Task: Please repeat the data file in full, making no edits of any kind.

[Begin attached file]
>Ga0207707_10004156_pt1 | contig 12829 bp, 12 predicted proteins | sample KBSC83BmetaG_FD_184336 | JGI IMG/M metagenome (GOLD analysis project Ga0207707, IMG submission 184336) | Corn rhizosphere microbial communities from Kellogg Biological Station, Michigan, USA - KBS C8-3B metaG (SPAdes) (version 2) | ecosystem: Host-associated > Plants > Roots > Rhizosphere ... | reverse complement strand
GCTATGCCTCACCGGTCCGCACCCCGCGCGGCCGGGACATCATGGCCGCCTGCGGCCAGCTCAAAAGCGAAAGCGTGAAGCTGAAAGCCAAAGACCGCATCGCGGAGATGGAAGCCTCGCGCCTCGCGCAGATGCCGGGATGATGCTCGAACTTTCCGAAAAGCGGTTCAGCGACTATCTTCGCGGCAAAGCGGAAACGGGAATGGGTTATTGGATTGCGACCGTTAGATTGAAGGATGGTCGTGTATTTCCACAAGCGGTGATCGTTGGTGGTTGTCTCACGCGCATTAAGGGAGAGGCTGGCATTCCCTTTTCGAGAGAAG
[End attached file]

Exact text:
>Ga0207707_10004156_pt1 | contig 12829 bp, 12 predicted proteins | sample KBSC83BmetaG_FD_184336 | JGI IMG/M metagenome (GOLD analysis project Ga0207707, IMG submission 184336) | Corn rhizosphere microbial communities from Kellogg Biological Station, Michigan, USA - KBS C8-3B metaG (SPAdes) (version 2) | ecosystem: Host-associated > Plants > Roots > Rhizosphere ... | reverse complement strand
GCTATGCCTCACCGGTCCGCACCCCGCGCGGCCGGGACATCATGGCCGCCTGCGGCCAGCTCAAAAGCGAAAGCGTGAAGCTGAAAGCCAAAGACCGCATCGCGGAGATGGAAGCCTCGCGCCTCGCGCAGATGCCGGGATGATGCTCGAACTTTCCGAAAAGCGGTTCAGCGACTATCTTCGCGGCAAAGCGGAAACGGGAATGGGTTATTGGATTGCGACCGTTAGATTGAAGGATGGTCGTGTATTTCCACAAGCGGTGATCGTTGGTGGTTGTCTCACGCGCATTAAGGGAGAGGCTGGCATTCCCTTTTCGAGAGAAG